These pictures show the killing of a scapegoat. They update the notion of mimetic violence as developed by René Girard in his reading of the New Testament. Through the repetition of the sacrifice, they introduce us to a compulsive violence without object. If the scapegoat attracts violence, contrary to what Girard claims, he can’t stop it. Peace can only be brief. It is only the preparation of a new war. Each sacrifice leads to another. The destruction of Libya must be followed by the one of Syria, of Iran… Violence becomes infinite and foundational.
As in Christian statements, the commentaries of the media about the pictures of the murder of Gaddafi transform the scapegoat into a victim. If Gaddafi is lynched, it is because he “wanted to die that way”. He is not the victim of an exterior attack, he is said to have obeyed an inner law. His execution is not supposed to be the result of his resistance, but the accomplishment of a personal destiny. This Christian procedure has also been highlighted by René Girard. The figure of Christ shifts the notion of scapegoat to the one of victim who gives himself up in order to “redeem” the original sin.
So, free from all this symbolic debt, from any social body, these images and their commentaries contribute to the systematic inversion of the symbolic Law, as well as to the permanent state of emergency, installed after the 9/11 attacks. Political power is sacralized and replaces the symbolic order.
Regression from language to the image of union with the mother goddess
Such images take us back to a time when human sacrifice was an important aspect of social life. They consist of a return to the primordial fantasy of fusion with the mother. Ethnological studies, as well as psychoanalysis, have showed that human sacrifice results in a return into a maternal structure. Love and sacrifice are the attributes of a social life which does not distinguish between political and symbolical orders. They are the paradigms of a matriarchal society which achieves the fusion of the individual and maternal power.
Those images belong to a long Christian tradition of reversal of the basis of the Old Testament. Abraham’s story is the moment of establishing the interdiction of human sacrifice. Christ’s death, on the other hand, is Isaac’s sacrifice in reverse. Instead of the ram taking the place of the offered son, it is the Messiah son who becomes a lamb. In the Old Testament the death of the ram is that of the primitive god. It symbolizes a shift from an actual sacrifice to language: “If there is a god, we find him in the words of the covenant (language)”. That shift unveils the existence of a place that produces metaphors and thus transforms the real. The operations of shifting and metaphor, which form the heart of this story, are the essential procedures of the rules of language. The law of language is the inscription of the non-identity of the word and of the object. In the Libyan conflict we are located outside language from the beginning. Gaddafi is a tyrant since this is what is said about him. The massacres committed by his regime do not have to be proven, but simply confirmed. The image of the dictator speaks for itself. It does not include any contradiction or face any reality. It is more real than reality.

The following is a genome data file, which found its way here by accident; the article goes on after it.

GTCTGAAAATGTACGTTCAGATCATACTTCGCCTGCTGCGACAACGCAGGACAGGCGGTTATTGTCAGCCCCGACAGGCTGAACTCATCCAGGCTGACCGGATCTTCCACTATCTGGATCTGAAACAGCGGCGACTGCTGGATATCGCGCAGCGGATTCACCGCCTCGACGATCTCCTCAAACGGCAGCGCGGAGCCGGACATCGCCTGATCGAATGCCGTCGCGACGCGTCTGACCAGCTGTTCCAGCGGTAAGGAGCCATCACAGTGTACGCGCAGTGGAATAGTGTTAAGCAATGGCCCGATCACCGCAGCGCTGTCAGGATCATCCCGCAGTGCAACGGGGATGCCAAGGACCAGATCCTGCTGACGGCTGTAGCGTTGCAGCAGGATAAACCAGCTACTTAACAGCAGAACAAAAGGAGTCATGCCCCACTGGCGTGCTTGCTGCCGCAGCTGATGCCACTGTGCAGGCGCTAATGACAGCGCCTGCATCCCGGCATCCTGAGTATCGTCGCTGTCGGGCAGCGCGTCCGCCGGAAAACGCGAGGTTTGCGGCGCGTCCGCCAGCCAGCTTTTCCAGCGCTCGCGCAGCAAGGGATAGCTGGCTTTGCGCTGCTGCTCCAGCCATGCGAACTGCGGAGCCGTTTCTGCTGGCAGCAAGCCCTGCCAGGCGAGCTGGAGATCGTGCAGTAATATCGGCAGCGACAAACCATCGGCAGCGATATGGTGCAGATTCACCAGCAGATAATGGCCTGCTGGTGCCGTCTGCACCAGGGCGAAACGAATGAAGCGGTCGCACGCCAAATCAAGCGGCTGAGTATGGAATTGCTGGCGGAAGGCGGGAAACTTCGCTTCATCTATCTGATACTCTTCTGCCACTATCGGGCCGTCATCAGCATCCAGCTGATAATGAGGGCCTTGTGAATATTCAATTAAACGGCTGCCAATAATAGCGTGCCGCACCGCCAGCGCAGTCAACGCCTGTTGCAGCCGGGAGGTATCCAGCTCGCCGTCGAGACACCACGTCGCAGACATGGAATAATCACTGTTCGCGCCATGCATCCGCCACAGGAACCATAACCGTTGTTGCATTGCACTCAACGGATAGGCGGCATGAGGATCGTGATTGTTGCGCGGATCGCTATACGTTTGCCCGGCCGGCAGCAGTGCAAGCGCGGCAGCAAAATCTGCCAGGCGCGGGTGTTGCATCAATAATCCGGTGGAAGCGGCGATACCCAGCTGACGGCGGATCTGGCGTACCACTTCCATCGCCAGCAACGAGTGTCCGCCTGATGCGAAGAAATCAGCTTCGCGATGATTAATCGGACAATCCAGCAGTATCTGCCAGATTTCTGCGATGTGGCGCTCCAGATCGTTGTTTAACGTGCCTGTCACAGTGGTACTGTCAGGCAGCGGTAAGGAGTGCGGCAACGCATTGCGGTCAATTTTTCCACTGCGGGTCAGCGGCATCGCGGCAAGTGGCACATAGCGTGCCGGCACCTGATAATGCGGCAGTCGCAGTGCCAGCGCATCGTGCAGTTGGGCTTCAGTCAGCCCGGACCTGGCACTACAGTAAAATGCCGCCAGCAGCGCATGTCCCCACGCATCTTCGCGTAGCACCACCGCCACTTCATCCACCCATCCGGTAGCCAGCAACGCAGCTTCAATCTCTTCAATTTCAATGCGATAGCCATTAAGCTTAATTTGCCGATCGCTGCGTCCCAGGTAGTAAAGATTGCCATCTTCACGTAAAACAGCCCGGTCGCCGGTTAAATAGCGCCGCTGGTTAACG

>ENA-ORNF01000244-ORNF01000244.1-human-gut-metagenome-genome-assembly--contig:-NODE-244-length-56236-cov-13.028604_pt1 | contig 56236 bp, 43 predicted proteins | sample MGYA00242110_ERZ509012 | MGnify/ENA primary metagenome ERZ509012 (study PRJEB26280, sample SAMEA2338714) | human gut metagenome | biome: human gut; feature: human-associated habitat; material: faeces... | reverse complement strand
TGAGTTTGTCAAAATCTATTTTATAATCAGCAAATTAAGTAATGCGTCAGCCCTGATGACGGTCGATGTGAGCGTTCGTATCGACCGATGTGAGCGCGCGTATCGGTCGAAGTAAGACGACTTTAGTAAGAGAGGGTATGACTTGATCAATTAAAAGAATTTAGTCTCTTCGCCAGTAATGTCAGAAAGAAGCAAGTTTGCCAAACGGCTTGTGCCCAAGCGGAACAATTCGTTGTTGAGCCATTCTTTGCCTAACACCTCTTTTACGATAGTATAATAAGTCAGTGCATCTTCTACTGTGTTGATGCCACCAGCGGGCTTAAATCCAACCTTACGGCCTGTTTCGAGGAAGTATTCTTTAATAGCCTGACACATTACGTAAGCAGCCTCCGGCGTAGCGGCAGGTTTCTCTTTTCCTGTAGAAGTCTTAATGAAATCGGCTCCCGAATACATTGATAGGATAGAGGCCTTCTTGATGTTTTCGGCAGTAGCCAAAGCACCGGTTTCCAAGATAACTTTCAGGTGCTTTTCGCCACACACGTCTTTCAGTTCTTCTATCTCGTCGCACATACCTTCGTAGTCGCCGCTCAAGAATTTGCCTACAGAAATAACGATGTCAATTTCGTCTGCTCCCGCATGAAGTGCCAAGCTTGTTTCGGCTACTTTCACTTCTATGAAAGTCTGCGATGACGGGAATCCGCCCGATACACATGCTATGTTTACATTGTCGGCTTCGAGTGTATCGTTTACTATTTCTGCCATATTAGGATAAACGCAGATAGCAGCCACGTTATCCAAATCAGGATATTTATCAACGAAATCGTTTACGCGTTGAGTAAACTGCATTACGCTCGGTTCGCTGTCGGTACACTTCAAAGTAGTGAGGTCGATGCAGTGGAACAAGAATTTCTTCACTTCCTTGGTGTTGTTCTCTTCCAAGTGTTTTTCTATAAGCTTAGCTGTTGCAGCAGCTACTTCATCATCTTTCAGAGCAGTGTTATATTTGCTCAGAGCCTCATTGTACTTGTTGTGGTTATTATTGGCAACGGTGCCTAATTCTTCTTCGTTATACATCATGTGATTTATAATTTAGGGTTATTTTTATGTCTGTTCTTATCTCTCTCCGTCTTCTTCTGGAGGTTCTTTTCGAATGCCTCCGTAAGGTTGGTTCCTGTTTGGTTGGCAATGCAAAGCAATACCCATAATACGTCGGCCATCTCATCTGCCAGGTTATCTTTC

The end of any symbolic order
The law of language involves accepting that language is first the language of the other. It signifies our acknowledging that we are incomplete. Such symbolization effected by the inscription of dependence on others makes it possible to enter into a process of mutual recognition and thus to build a human society. It introduces a symbolic debt, a network of relationships in which individuals find where they belong and are not their own fathers. Contrary to the original sin, this debt unifies since it relates people on the basis of a common future and not of an origin, whereas the original sin is confined in the image of the Superego.
Gaddafi was not completely part of the globalized capitalist system. He still functioned according to traditional values such as the gift as an act that creates social bonds. He seemed truly affected by the desertion of his ‘friends’ Sarkozy, Berlusconi, Blair… He must have thought that the exchange of gifts had set up a system of mutual recognition that guaranteed he would be granted some protection. He thus showed that he had not understood the nature of capitalism, a system in which all social relationships are abolished. While in former societies the exchange of objects is the basis for mutual relationships, in the capitalist system money and market values have become subjects. Gaddafi’s gifts could only be perceived by those who received them as somehow an advance payment on what they were entitled to. The dark gods of this society can only be those of the market.
Images of orgasmic pleasure
Through the law of language man steps away from nature, from the mother goddess that has neither inside nor outside. Instead of functioning as a founding moment, murder is abolished to provide access to speech. The human order that emerges is different from the divine order. Individuals are no longer all powerful children, they are cut off from maternal power.